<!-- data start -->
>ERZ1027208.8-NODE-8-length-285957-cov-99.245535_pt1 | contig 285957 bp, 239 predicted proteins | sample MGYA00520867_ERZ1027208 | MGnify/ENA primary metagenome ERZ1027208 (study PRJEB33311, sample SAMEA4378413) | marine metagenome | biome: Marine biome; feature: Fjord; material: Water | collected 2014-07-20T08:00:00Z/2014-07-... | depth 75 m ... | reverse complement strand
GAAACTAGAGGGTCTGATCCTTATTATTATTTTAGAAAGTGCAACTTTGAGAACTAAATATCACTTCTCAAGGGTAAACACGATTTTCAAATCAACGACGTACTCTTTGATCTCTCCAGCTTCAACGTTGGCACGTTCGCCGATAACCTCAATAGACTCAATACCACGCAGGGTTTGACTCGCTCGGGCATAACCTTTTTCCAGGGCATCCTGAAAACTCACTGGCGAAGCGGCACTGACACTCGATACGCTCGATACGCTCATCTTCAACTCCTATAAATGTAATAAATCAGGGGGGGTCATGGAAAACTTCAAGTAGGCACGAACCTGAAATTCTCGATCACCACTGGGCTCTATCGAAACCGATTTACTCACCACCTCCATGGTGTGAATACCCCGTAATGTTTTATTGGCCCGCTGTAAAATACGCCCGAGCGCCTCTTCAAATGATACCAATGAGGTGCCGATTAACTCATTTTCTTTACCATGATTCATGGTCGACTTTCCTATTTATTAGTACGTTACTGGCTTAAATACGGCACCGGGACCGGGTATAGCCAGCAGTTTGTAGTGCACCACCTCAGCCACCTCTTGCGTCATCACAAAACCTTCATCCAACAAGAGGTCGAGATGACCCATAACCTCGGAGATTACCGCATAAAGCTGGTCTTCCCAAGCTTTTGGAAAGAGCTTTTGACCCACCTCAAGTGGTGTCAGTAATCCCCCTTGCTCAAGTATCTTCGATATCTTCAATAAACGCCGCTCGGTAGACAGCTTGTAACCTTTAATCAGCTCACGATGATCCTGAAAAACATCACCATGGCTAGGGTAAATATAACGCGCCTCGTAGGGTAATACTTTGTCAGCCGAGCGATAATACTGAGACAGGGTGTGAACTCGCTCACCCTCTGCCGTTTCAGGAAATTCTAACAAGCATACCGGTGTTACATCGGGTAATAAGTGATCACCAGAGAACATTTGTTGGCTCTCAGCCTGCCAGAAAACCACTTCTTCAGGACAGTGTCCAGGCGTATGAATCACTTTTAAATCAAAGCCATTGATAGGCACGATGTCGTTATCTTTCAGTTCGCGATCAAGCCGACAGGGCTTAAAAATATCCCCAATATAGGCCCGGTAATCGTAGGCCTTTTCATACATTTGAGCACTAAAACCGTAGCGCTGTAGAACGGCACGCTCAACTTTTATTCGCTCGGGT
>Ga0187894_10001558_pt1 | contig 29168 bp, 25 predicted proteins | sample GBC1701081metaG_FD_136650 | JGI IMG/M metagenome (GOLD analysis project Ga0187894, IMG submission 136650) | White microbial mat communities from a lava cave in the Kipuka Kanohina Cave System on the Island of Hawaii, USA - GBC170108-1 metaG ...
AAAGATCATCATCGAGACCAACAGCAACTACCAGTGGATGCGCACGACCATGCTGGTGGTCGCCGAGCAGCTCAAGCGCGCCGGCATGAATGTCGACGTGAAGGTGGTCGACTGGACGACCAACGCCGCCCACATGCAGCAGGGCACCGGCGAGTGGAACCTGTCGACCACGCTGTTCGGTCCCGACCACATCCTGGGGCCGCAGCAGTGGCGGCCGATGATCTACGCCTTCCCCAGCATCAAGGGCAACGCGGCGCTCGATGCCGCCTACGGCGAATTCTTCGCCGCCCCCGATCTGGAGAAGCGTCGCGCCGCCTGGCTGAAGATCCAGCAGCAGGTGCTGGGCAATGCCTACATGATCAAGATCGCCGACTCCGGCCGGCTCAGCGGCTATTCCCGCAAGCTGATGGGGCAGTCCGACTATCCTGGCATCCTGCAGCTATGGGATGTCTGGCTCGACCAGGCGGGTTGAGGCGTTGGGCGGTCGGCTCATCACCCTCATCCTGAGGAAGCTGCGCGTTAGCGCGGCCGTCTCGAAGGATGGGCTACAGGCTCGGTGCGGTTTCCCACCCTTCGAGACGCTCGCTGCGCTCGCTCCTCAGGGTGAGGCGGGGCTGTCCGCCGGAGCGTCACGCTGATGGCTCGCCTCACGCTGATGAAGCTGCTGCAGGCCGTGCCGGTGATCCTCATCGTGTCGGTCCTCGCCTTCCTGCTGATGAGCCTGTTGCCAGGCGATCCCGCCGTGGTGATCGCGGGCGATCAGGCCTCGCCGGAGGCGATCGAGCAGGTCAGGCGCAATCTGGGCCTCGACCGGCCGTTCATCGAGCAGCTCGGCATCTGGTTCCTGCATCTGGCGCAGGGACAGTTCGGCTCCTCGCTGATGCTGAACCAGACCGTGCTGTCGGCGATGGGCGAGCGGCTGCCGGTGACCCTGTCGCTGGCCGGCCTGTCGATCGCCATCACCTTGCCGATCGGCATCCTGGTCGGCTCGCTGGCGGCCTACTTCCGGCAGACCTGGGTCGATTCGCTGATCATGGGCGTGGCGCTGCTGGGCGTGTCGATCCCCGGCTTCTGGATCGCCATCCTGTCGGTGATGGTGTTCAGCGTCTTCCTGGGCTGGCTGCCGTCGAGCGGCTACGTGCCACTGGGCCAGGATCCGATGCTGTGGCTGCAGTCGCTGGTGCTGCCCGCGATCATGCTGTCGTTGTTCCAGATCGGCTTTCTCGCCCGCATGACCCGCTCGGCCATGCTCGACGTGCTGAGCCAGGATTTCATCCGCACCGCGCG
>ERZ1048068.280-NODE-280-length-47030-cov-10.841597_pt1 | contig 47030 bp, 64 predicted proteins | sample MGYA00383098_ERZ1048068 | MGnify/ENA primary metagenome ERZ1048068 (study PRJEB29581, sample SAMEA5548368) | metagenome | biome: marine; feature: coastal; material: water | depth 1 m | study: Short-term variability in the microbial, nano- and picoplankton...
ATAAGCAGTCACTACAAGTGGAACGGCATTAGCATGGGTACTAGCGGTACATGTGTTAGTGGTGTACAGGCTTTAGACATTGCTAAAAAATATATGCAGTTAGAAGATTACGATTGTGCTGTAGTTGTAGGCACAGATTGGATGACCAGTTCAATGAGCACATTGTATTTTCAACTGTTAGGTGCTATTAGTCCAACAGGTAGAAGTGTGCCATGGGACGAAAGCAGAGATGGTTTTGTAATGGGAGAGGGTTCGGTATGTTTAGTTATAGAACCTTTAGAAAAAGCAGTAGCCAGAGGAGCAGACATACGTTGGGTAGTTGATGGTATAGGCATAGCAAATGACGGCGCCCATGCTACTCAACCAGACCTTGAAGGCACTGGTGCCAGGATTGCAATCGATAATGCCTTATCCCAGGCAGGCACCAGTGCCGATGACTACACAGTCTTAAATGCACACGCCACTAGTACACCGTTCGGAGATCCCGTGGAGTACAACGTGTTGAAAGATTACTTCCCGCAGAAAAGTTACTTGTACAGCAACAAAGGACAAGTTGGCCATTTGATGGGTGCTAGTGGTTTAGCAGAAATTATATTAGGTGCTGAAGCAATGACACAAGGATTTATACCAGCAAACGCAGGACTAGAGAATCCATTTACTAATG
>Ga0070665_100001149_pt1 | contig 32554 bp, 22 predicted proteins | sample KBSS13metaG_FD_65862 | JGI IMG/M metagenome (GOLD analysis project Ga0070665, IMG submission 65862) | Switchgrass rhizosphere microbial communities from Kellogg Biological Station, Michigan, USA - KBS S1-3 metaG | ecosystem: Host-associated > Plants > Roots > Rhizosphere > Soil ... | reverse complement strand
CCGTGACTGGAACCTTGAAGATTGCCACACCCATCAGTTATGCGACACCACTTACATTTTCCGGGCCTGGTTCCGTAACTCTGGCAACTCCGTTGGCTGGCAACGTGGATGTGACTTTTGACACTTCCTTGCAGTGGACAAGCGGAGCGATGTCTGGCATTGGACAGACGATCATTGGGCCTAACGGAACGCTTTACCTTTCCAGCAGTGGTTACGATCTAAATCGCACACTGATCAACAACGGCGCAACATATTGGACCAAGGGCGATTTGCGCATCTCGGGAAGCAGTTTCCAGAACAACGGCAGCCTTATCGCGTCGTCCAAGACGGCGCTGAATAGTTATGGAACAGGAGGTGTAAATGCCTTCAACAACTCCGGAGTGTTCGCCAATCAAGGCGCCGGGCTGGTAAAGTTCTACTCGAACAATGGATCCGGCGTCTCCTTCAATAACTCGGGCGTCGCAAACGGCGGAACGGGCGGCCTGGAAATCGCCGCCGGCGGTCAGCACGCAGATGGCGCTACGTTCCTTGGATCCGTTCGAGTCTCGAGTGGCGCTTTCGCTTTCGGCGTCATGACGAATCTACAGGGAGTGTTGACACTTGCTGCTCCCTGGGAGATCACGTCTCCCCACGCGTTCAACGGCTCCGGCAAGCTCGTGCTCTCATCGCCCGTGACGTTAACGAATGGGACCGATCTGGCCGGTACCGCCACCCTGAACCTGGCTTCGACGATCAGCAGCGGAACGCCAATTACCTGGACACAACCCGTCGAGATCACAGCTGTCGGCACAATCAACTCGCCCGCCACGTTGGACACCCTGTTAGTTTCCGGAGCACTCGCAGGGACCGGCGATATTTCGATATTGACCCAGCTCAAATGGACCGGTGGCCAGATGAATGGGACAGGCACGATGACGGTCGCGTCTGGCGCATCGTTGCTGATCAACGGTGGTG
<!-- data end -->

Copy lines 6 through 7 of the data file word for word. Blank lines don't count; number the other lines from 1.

ATAAGCAGTCACTACAAGTGGAACGGCATTAGCATGGGTACTAGCGGTACATGTGTTAGTGGTGTACAGGCTTTAGACATTGCTAAAAAATATATGCAGTTAGAAGATTACGATTGTGCTGTAGTTGTAGGCACAGATTGGATGACCAGTTCAATGAGCACATTGTATTTTCAACTGTTAGGTGCTATTAGTCCAACAGGTAGAAGTGTGCCATGGGACGAAAGCAGAGATGGTTTTGTAATGGGAGAGGGTTCGGTATGTTTAGTTATAGAACCTTTAGAAAAAGCAGTAGCCAGAGGAGCAGACATACGTTGGGTAGTTGATGGTATAGGCATAGCAAATGACGGCGCCCATGCTACTCAACCAGACCTTGAAGGCACTGGTGCCAGGATTGCAATCGATAATGCCTTATCCCAGGCAGGCACCAGTGCCGATGACTACACAGTCTTAAATGCACACGCCACTAGTACACCGTTCGGAGATCCCGTGGAGTACAACGTGTTGAAAGATTACTTCCCGCAGAAAAGTTACTTGTACAGCAACAAAGGACAAGTTGGCCATTTGATGGGTGCTAGTGGTTTAGCAGAAATTATATTAGGTGCTGAAGCAATGACACAAGGATTTATACCAGCAAACGCAGGACTAGAGAATCCATTTACTAATG
>Ga0070665_100001149_pt1 | contig 32554 bp, 22 predicted proteins | sample KBSS13metaG_FD_65862 | JGI IMG/M metagenome (GOLD analysis project Ga0070665, IMG submission 65862) | Switchgrass rhizosphere microbial communities from Kellogg Biological Station, Michigan, USA - KBS S1-3 metaG | ecosystem: Host-associated > Plants > Roots > Rhizosphere > Soil ... | reverse complement strand